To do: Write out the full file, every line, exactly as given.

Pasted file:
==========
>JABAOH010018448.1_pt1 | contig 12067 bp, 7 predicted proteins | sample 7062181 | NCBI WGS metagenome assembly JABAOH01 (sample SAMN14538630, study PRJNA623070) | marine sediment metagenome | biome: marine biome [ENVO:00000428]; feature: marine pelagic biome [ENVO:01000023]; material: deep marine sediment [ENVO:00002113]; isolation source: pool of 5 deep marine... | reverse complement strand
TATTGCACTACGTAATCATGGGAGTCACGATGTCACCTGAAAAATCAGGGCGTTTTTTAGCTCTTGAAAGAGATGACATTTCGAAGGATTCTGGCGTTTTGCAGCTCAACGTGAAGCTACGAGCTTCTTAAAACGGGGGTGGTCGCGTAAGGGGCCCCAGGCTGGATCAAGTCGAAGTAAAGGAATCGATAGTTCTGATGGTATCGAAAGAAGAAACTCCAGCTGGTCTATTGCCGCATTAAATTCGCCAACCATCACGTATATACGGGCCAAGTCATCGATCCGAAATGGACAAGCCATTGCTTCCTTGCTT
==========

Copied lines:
>JABAOH010018448.1_pt1 | contig 12067 bp, 7 predicted proteins | sample 7062181 | NCBI WGS metagenome assembly JABAOH01 (sample SAMN14538630, study PRJNA623070) | marine sediment metagenome | biome: marine biome [ENVO:00000428]; feature: marine pelagic biome [ENVO:01000023]; material: deep marine sediment [ENVO:00002113]; isolation source: pool of 5 deep marine... | reverse complement strand
TATTGCACTACGTAATCATGGGAGTCACGATGTCACCTGAAAAATCAGGGCGTTTTTTAGCTCTTGAAAGAGATGACATTTCGAAGGATTCTGGCGTTTTGCAGCTCAACGTGAAGCTACGAGCTTCTTAAAACGGGGGTGGTCGCGTAAGGGGCCCCAGGCTGGATCAAGTCGAAGTAAAGGAATCGATAGTTCTGATGGTATCGAAAGAAGAAACTCCAGCTGGTCTATTGCCGCATTAAATTCGCCAACCATCACGTATATACGGGCCAAGTCATCGATCCGAAATGGACAAGCCATTGCTTCCTTGCTT